The semiconductor device manufacturing method of the invention uses conventional sputtering equipment and its sputtering process is implemented by more than one step to deposit thin films made of metal within the same chamber while controlling three important parameters: the in-chamber pressure, the flow rate of a backside Ar gas, and the sputtering power. The wafer temperature is controlled by turning the backside Ar gas on or off and the deposition rate is controlled by changing the sputtering power. First, an Al--Cu film of several hundreds of nm in thickness is deposited at a low temperature below 150 C. and a low sputtering power with the backside Ar gas turned off. Next, the wafer is heated at a heater temperature of 350 C. with the backside Ar gas supplied and an Al--Cu film is then deposited at a high deposition rate based on a high sputtering power. As a result, two types of metal thin films consisting of low- and high-temperature metal particles are formed in sequence. The low-temperature, low-sputtering-power process provides good coverage in via holes but requires a long deposition time. On the other hand, the high-temperature, high-sputtering-power process can reduce the deposition time but provides poor coverage in the via holes. Thus, the two processes are used in combination. That is, the low-temperature low-sputtering-power process is first carried out to fill in part of the via hole and the high-temperature high-sputtering-power process is then performed to form a metal thin film, thereby ensuring good coverage in the via holes and reducing the deposition time. Moreover, the Al--Cu deposition chamber in the conventional sputtering equipment can be used to satisfy the 256-Mb DRAM requirement of having small via holes filled in and ensure sufficient reliability. Thus, high-quality BEOL wiring can be formed without sacrificing productivity and manufacturing cost.

Next, an application of the above-described sputtering process to the formation of interconnects in semiconductor devices will be described.

FIGS. 1A through 1D illustrate steps of manufacture of a semiconductor device in accordance with the present invention, particularly steps of forming the first and second levels of interconnects.

First, as shown in FIG. 1A, by means of sputtering, a Ti film 13, a TiN film 14, an Al--Cu film 15, a Ti film 16 and a TiN film 17 are formed in sequence onto an insulating layer 12 formed over a surface of a semiconductor substrate 11. By means of lithography and RIE techniques, those films are patterned to form a first layer (M1) 18 of metal interconnect. For example, the Ti film 13, the TiN film 14, the Al--Cu film 15, the Ti film 16 and the TiN film 17 are 10 nm, 10 nm, 230 nm, 5 nm, and 40 nm, respectively, in thickness. After that, sinter annealing is carried out in a forming gas at 400 C. for 20 minutes.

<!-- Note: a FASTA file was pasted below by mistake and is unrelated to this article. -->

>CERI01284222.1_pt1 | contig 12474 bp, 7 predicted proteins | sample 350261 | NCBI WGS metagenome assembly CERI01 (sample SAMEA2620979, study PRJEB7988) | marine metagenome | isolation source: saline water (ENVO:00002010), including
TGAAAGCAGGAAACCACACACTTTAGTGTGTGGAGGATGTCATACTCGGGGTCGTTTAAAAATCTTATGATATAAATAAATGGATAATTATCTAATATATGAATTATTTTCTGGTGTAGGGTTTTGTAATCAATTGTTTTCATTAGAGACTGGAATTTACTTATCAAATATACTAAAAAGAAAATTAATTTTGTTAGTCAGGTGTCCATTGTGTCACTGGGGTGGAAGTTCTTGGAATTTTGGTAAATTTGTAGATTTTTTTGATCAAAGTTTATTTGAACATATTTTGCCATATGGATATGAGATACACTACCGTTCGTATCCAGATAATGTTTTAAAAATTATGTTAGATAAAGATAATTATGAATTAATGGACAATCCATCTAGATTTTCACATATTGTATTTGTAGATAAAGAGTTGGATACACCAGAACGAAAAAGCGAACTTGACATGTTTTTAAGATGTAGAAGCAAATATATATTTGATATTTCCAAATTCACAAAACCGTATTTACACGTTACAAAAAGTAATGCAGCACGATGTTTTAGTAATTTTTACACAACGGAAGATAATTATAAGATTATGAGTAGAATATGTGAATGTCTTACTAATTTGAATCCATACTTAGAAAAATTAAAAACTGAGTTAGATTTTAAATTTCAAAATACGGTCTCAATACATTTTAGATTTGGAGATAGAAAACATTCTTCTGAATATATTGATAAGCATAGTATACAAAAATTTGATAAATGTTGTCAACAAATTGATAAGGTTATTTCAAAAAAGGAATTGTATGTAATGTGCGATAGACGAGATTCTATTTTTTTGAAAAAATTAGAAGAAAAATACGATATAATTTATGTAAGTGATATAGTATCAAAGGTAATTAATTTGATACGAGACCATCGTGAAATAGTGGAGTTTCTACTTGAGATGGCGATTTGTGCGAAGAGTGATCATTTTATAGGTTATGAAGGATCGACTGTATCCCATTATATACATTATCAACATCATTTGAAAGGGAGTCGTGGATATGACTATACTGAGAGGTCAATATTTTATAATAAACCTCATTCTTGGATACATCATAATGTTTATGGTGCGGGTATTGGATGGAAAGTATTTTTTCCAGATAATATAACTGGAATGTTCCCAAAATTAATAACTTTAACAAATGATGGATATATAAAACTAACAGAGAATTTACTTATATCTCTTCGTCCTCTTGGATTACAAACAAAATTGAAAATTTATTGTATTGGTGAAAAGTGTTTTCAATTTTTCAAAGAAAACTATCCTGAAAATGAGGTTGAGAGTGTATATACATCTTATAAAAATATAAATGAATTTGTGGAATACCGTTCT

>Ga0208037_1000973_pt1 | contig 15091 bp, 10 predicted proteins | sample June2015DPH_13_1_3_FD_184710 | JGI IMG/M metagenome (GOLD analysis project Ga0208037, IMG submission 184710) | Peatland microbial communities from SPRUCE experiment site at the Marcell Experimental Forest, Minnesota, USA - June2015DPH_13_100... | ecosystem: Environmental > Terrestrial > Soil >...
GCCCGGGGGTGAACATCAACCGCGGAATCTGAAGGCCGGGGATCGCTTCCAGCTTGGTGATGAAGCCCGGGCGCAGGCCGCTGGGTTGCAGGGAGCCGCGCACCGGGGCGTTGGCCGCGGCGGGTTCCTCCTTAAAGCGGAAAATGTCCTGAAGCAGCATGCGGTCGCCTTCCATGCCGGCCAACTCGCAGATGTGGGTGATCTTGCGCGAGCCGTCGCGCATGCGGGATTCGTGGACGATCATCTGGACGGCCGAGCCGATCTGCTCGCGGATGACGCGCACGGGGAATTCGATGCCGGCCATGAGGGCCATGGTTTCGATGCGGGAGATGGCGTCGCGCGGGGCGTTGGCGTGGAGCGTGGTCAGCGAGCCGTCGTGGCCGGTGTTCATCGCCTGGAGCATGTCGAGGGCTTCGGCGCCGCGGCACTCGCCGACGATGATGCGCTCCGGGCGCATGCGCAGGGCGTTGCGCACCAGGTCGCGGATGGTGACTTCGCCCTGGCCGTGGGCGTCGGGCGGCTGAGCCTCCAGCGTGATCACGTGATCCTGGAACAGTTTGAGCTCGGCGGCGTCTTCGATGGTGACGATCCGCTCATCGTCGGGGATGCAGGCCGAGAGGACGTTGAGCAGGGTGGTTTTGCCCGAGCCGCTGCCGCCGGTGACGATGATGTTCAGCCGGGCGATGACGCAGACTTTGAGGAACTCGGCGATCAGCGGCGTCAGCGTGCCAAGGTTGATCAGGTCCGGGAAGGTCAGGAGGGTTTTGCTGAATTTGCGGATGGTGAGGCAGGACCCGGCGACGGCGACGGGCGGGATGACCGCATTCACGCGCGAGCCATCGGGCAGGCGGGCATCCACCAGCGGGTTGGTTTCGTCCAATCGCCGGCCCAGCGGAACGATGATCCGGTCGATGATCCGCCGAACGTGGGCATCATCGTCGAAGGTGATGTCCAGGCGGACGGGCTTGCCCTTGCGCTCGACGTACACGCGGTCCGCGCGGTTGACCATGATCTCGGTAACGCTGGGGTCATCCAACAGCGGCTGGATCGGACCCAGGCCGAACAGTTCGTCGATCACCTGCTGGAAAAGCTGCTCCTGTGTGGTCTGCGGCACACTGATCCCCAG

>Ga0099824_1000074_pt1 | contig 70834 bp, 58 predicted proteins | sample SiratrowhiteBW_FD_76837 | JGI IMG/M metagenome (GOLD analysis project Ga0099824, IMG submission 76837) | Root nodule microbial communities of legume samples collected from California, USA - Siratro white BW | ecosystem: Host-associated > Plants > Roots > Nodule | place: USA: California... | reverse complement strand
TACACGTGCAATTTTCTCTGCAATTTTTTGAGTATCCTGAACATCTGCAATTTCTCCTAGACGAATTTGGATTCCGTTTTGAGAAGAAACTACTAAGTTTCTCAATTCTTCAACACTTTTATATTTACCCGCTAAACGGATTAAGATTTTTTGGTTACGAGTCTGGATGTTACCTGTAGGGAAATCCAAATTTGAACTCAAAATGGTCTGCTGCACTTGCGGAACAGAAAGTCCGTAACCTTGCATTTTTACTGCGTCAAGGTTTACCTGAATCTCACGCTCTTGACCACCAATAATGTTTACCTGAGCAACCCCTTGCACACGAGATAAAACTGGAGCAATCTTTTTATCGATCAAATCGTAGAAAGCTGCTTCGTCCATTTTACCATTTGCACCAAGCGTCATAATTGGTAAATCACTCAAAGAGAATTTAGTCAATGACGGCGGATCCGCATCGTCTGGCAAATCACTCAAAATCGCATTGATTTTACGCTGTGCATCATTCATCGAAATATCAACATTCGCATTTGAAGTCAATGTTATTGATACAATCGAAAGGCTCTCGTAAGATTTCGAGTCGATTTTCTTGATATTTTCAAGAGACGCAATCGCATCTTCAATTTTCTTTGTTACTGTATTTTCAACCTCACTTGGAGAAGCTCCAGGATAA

Next, as shown in FIG. 1B, an interlayer insulating film 19 of 600 nm in thickness is formed on the first metal interconnect layer 18 and the insulating film 12 and an opening (via hole) 20 is then formed in the interlayer insulating film 19 by means of lithographic and RIE techniques.

Next, as shown in FIG. 1C, a second metal interconnect layer (M2) 21 is formed on the interlayer insulating film 19 and in the via hole 20. For the formation of the second metal interconnect layer 21, a Ti film 22 of 25 nm in thickness and a TiN film 23 of 25 nm in thickness are first formed in sequence in a Ti/TiN sputtering chamber and then, in an A1 sputtering chamber having its heater temperature set at 150 C., Al--Cu is sputtered for 55 seconds at a low sputtering power of 3.2 kW with no flow of wafer backside heating Ar gas. In this case, an Al--Cu film 24-1 of 300 nm in thickness was formed at a low temperature (which may be 50 C. or room temperature much lower than 150 C.). In this case, in the absence of backside Ar gas flow even with the heater temperature set at 350 C., the wafer temperature will be below 150 C. because the thermal conductivity between the heater and the wafer is poor, leading to a similar result. According to this method, the time required to raise the heater temperature is further reduced. After that, the heating Ar gas is introduced for 45 seconds to heat the wafer up to 350 C. Al--Cu is then sputtered at a high sputtering power of 12.7 kW for 32 seconds with heating Ar gas flow. Thus, an Al--Cu film 24-2 of 700 nm is formed at high temperature. As a result, an Al--Cu film 24 having a total thickness of 1 μm is formed. After that, a TiN film 25 is formed at a thickness of 37.5 nm in the Ti/TiN sputtering chamber.